Families speak out for those who can’t during march to end child abuse

Each year in April, dozens gather in Lansing to march and chant “no excuse for child abuse” in honor of National Child Abuse Prevention Month. It’s a saying repeated over and over again at the State Capitol today.

“My son had urinated himself because he was not allowed to use the bathroom um he was also forced to drink dish soap from a cup,” says Christyne Kadlitz.

Kadlitz says, her son was abused at the hands of his father’s girlfriend. And only one month after Kadlitz took her to court, she says, that same woman started dating a new man, and took aim at a new target.

“He’s had four brain surgery’s two eye surgery’s, he’s going to forever need my help,” says Erica Hammel.

Hammel’s son, Wyatt, was just one year old when he suffered from Shaken Baby Syndrome. Though Hammel had her suspicions about the new woman spending time with her son, she had no idea about her history, until it was too late.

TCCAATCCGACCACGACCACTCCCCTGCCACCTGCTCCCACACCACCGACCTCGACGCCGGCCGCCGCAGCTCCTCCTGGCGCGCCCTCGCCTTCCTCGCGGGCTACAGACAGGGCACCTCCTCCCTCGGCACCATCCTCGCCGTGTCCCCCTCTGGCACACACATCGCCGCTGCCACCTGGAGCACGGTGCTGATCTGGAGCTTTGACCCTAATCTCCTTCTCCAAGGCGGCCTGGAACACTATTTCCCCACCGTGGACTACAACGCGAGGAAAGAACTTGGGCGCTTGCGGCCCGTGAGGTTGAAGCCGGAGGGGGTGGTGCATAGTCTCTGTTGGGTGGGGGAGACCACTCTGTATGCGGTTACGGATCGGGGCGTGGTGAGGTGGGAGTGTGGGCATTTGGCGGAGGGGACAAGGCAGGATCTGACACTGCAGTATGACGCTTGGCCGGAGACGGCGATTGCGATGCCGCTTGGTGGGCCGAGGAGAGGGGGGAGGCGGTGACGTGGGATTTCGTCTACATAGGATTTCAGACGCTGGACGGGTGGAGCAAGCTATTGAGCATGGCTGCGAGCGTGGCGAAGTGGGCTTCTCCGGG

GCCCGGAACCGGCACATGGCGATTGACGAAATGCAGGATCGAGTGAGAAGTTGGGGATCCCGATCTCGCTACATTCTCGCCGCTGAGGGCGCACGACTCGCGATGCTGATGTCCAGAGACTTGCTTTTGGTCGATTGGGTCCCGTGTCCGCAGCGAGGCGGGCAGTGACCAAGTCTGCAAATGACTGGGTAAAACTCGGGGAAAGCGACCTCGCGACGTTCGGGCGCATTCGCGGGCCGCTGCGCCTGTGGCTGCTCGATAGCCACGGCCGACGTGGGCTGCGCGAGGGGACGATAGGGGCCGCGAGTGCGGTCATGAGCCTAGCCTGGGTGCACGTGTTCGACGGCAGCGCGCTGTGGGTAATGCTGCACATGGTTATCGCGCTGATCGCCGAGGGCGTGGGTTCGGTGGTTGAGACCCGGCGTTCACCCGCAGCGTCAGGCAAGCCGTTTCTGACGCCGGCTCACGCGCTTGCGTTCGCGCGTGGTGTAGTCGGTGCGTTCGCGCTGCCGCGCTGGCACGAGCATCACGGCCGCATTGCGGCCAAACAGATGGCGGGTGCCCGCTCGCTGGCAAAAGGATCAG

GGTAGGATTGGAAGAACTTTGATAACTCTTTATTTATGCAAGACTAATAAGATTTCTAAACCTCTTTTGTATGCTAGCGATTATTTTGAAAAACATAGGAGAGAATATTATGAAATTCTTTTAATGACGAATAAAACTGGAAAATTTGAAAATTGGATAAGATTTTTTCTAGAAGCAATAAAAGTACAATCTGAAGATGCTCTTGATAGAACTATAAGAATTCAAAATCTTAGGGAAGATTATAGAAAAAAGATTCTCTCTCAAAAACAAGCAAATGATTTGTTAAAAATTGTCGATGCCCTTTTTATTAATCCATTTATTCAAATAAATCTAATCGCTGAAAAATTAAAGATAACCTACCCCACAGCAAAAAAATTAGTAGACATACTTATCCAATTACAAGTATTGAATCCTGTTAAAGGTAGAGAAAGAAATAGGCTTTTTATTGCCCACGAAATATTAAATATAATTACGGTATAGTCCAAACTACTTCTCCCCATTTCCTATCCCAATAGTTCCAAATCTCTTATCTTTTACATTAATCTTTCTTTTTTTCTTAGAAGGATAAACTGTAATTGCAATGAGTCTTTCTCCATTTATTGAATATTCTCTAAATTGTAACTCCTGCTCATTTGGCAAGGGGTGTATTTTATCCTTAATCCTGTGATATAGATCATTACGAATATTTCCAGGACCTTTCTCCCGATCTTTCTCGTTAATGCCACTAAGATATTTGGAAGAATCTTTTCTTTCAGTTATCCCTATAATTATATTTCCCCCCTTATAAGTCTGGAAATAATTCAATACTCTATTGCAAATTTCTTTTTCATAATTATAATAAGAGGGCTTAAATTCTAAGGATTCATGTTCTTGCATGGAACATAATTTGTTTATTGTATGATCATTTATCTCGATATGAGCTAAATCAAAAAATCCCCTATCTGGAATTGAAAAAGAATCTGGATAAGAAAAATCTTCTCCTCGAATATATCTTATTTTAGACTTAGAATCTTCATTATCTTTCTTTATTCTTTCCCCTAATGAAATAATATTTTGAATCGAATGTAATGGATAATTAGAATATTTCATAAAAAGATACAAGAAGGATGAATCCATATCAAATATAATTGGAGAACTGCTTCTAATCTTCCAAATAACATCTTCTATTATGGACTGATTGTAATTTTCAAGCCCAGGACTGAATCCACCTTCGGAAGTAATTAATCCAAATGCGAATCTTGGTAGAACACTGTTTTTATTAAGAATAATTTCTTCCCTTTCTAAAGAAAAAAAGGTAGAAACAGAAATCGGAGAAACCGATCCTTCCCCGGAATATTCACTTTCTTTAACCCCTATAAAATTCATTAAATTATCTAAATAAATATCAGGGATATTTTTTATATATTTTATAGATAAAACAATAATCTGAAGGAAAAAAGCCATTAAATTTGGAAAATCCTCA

“He suffered a major brain bleed, fractured skull, bilateral retinal hemorrhages, which has left him blind in the left eye, and broken ribs,” says Hammel.

Her experience has inspired Hammel to say, enough is enough. She’s reached out to local legislators and teamed up with other local organizations to fight for the creation of a searchable registry that would list anyone convicted of a child abuse crime. Something she believes, could have prevented what happened to her son, and many others like him.

“People need to wake up, this is an epidemic, and it’s our children, and it’s our future that is being killed off,” says Cheryl Scott, organizer of Dominick’s Warrior’s.

These families say, events like today’s march are important to raise awareness about the need to protect those who can’t protect themselves.

Wyatt’s Law is making it’s way through the Michigan Capitol right now. If passed, it would create a registry of convicted child abusers that is available to the public.

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